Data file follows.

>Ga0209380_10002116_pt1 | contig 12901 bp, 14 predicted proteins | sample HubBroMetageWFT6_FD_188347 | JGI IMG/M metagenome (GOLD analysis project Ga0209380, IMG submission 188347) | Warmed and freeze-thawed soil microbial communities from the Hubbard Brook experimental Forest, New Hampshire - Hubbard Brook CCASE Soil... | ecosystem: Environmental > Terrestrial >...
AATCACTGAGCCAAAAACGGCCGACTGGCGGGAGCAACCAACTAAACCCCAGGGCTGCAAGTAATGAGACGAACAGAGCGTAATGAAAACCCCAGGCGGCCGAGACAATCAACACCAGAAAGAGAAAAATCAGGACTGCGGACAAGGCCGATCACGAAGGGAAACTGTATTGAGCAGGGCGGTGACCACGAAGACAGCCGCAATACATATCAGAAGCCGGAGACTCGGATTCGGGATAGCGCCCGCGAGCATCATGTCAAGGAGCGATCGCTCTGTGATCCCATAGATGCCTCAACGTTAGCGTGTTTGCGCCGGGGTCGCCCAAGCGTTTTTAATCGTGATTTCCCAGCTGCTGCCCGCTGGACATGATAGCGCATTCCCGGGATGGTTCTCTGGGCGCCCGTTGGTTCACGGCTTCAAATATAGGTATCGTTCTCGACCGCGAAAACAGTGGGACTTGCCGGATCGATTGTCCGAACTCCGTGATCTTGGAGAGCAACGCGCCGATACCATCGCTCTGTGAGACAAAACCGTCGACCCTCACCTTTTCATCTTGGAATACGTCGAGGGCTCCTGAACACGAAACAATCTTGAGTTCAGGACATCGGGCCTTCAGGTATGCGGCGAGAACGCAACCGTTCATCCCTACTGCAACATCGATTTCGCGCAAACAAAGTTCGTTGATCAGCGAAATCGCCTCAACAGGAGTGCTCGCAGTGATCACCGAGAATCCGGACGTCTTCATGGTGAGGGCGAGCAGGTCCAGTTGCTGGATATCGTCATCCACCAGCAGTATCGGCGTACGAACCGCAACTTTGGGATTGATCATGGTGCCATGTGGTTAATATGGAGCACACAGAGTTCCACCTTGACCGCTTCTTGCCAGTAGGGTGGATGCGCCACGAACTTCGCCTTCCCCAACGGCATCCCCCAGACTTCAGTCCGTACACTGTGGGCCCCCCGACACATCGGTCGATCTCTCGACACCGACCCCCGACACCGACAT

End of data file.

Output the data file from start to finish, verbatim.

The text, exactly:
>Ga0209380_10002116_pt1 | contig 12901 bp, 14 predicted proteins | sample HubBroMetageWFT6_FD_188347 | JGI IMG/M metagenome (GOLD analysis project Ga0209380, IMG submission 188347) | Warmed and freeze-thawed soil microbial communities from the Hubbard Brook experimental Forest, New Hampshire - Hubbard Brook CCASE Soil... | ecosystem: Environmental > Terrestrial >...
AATCACTGAGCCAAAAACGGCCGACTGGCGGGAGCAACCAACTAAACCCCAGGGCTGCAAGTAATGAGACGAACAGAGCGTAATGAAAACCCCAGGCGGCCGAGACAATCAACACCAGAAAGAGAAAAATCAGGACTGCGGACAAGGCCGATCACGAAGGGAAACTGTATTGAGCAGGGCGGTGACCACGAAGACAGCCGCAATACATATCAGAAGCCGGAGACTCGGATTCGGGATAGCGCCCGCGAGCATCATGTCAAGGAGCGATCGCTCTGTGATCCCATAGATGCCTCAACGTTAGCGTGTTTGCGCCGGGGTCGCCCAAGCGTTTTTAATCGTGATTTCCCAGCTGCTGCCCGCTGGACATGATAGCGCATTCCCGGGATGGTTCTCTGGGCGCCCGTTGGTTCACGGCTTCAAATATAGGTATCGTTCTCGACCGCGAAAACAGTGGGACTTGCCGGATCGATTGTCCGAACTCCGTGATCTTGGAGAGCAACGCGCCGATACCATCGCTCTGTGAGACAAAACCGTCGACCCTCACCTTTTCATCTTGGAATACGTCGAGGGCTCCTGAACACGAAACAATCTTGAGTTCAGGACATCGGGCCTTCAGGTATGCGGCGAGAACGCAACCGTTCATCCCTACTGCAACATCGATTTCGCGCAAACAAAGTTCGTTGATCAGCGAAATCGCCTCAACAGGAGTGCTCGCAGTGATCACCGAGAATCCGGACGTCTTCATGGTGAGGGCGAGCAGGTCCAGTTGCTGGATATCGTCATCCACCAGCAGTATCGGCGTACGAACCGCAACTTTGGGATTGATCATGGTGCCATGTGGTTAATATGGAGCACACAGAGTTCCACCTTGACCGCTTCTTGCCAGTAGGGTGGATGCGCCACGAACTTCGCCTTCCCCAACGGCATCCCCCAGACTTCAGTCCGTACACTGTGGGCCCCCCGACACATCGGTCGATCTCTCGACACCGACCCCCGACACCGACAT